India’s renewed manufacturing policy focus and market entry channels for foreign MNCs – An interview with Mr.Alok Verma, Partner and Vice-President, Tecnova India Pvt. Ltd

India's manufacturing sector, which accounts for around 16 per cent of the country's gross domestic product (GDP), is a very vital component of the development model while ensuring sustainability of the entire economy as it facilitates adequate employment. India's share in the global manufacturing pie is around 1.8 per cent. The Global Manufacturing Competitiveness Index, 2013, based on a survey of CEOs, executives and other officials of 550 global manufacturing companies, has positioned India as second five years down the line, next only to China.

TECNOVA is a management consulting firm, specialized in designing 'India entry strategy' for international players and have worked with some of the leading brands from across the globe across 60 industries. In an exclusive interview with TradeBriefs, Mr.Alok Verma, Partner and Vice- President, Tecnova India Pvt. Ltd talks about market entry challenges from an Indian perspective and how foreign firms can take advantage of India's renewed manufacturing policy focus. Mr. Verma currently serves as a Partner, Tecnova India and is responsible for Industrial & Automotive verticals across US/ Europe/ Latam.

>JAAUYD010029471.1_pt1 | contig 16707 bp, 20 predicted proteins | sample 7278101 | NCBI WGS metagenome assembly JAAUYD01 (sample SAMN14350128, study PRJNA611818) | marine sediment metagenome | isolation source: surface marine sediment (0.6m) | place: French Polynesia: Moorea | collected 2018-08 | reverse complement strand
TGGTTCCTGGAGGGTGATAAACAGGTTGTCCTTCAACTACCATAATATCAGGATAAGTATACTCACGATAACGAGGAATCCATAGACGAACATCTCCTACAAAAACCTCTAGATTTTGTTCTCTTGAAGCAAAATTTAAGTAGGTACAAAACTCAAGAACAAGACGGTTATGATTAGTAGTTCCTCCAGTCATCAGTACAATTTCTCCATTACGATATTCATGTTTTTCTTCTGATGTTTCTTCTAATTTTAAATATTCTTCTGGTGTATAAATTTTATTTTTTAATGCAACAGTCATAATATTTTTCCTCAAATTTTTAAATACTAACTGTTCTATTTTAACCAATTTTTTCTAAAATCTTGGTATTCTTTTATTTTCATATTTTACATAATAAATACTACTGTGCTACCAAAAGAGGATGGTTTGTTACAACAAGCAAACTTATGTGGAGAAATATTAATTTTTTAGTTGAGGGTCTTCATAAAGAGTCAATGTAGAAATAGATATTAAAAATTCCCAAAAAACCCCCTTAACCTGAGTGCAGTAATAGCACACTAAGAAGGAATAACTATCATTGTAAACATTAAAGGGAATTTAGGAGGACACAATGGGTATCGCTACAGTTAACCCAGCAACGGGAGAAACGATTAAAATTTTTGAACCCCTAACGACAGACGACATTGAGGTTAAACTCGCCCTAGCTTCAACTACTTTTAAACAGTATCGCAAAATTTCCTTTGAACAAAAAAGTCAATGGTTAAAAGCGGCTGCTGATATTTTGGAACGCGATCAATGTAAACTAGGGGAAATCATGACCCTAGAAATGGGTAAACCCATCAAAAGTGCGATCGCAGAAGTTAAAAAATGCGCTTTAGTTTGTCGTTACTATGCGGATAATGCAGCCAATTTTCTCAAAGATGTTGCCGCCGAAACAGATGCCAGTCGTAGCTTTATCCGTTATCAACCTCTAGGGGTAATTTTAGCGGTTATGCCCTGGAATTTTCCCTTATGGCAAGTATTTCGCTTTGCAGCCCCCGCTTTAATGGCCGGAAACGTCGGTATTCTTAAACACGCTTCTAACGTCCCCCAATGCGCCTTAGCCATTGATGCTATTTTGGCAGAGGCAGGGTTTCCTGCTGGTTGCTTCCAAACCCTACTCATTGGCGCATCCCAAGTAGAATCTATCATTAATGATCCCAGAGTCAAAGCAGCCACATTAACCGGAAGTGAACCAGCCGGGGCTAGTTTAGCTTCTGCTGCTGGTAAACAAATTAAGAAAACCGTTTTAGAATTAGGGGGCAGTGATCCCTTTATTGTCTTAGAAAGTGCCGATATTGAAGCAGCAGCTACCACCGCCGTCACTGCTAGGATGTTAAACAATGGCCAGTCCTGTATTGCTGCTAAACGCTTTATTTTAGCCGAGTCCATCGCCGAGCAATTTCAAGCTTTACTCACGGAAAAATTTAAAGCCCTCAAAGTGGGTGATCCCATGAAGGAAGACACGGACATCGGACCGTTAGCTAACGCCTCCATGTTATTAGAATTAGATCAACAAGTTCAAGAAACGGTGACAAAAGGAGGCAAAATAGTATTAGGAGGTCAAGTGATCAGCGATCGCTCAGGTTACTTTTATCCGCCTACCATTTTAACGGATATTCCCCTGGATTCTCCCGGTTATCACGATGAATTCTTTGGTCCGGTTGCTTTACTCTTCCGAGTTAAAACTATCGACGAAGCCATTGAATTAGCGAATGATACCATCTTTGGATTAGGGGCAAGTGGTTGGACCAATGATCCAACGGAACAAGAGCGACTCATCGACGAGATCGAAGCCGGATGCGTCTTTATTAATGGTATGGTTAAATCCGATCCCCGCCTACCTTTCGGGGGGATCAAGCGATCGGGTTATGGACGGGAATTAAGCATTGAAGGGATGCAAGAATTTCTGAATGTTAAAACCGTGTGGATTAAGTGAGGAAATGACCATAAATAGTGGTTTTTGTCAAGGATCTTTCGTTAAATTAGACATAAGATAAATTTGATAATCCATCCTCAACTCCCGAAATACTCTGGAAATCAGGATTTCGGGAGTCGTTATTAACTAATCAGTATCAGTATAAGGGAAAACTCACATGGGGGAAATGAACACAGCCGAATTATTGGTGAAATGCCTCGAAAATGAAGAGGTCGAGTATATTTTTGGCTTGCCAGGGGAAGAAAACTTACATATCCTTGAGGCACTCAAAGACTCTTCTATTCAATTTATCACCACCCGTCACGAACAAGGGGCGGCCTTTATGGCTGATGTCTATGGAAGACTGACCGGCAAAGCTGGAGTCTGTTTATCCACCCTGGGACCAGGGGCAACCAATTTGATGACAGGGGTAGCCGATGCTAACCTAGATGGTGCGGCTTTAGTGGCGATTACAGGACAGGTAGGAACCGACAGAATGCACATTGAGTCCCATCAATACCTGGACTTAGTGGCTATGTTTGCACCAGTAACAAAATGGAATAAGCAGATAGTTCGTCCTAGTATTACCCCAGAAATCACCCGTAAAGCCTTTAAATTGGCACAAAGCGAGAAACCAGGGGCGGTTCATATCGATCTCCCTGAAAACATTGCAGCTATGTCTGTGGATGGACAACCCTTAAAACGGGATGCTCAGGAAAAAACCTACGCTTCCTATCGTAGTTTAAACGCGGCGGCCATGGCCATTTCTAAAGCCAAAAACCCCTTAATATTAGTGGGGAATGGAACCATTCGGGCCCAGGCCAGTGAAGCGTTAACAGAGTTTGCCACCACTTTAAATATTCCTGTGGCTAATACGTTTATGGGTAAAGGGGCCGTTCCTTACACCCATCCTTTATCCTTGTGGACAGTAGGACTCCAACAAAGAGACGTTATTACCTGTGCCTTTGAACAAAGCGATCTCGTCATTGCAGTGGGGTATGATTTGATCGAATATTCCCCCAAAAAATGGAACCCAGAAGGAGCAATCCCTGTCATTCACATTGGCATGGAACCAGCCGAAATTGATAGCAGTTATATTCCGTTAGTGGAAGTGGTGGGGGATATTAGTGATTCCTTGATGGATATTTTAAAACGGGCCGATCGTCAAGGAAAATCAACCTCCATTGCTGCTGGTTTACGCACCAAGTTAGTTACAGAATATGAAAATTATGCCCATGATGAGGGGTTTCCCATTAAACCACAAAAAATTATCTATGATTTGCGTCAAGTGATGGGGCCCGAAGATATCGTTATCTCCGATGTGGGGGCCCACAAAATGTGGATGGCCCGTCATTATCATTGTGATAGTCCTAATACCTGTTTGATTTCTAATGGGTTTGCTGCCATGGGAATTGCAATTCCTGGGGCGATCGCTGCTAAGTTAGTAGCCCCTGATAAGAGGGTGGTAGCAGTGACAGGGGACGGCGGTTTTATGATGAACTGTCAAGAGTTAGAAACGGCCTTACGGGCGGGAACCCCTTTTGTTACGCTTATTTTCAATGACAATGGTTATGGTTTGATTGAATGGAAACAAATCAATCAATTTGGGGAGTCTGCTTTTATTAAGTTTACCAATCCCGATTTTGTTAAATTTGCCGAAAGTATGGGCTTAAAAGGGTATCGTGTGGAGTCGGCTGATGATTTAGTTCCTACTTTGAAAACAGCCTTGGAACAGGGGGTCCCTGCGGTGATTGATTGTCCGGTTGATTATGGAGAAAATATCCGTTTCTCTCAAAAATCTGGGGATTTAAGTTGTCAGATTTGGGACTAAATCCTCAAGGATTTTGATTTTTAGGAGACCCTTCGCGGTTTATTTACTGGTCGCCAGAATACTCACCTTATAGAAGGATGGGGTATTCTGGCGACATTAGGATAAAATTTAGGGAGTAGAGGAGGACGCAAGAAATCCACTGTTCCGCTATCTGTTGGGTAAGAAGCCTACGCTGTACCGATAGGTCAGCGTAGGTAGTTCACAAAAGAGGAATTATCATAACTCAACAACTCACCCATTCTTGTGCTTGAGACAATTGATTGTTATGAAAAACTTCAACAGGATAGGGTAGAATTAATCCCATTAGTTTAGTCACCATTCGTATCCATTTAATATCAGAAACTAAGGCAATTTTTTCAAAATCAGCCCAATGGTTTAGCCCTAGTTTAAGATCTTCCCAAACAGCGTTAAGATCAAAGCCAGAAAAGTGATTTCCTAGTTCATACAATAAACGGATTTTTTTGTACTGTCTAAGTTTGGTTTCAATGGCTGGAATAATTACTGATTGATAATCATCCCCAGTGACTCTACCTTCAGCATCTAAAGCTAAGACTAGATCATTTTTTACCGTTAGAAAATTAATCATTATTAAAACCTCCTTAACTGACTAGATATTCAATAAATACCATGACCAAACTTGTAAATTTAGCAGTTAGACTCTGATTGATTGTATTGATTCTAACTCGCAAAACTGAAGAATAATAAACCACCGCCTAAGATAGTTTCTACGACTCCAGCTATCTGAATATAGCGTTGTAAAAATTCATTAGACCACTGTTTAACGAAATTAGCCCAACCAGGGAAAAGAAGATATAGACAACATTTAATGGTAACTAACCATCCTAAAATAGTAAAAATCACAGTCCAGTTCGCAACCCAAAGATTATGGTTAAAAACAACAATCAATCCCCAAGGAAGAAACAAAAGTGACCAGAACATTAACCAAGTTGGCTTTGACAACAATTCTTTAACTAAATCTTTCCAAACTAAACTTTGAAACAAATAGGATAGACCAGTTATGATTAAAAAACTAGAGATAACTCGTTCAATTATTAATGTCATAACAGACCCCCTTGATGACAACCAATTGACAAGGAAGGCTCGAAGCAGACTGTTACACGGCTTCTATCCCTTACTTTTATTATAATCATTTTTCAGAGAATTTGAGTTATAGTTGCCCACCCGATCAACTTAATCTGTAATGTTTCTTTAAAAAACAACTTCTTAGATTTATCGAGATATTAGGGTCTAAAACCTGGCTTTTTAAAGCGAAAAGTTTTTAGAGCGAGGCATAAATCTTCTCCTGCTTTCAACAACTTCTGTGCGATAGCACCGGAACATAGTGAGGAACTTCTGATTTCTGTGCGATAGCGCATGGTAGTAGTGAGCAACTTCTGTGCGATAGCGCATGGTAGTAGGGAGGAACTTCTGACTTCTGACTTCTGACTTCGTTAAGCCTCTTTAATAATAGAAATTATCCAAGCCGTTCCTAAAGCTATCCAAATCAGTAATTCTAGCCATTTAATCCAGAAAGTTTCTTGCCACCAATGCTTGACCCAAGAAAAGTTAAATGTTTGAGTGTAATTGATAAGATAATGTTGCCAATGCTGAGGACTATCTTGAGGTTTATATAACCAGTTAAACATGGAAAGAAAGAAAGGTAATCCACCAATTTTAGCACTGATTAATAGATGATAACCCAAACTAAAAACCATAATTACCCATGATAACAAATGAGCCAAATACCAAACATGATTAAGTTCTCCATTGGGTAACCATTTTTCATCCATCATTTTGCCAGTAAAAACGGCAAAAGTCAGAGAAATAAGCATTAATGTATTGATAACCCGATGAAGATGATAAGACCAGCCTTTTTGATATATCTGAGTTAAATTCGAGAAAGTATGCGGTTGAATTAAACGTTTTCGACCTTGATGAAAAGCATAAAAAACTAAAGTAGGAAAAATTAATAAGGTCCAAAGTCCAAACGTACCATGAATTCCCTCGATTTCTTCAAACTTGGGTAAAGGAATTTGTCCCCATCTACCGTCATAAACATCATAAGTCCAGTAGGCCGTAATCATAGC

Manufacturing is seen as the old boy of the business world. How do you see this industry growing?

Manufacturing industry is critical to the overall Indian growth story given that India is moving from an agrarian economy to a more industrial society and thus the imperative is to keep this growing at a healthy growth rate. According to the Deloitte competitiveness survey, India's manufacturing jobs grew faster than other countries surveyed (China, US etc). Anecdotally, several of my clients and prospects are looking at India given that they have seen large inflation in wages out of their China ventures.

According to ILO projections, India which currently has 50% of its population less than 25 years of age will have the maximum working age population among all countries by 2020 and will account for 64% of the increase in G-20 working age population. To ensure that India reaps its demographic dividend India will need to make implement its national manufacturing policy which intends to move the share of manufacturing sector from the current 18% to 25% by 2022. Both numbers as well as quality of job creation is key as India will need to attract/ create 100 Million jobs over the next 10 years through better infra creation in terms of Power, Highways, Railways, Ports etc and also building National Investment and Manufacturing Zones. Recent policy push by Govt. in encouraging electronics industry is a step to avoid the scenario where Electronics import bill for India becomes roughly $300 Bn annual impact by 2020.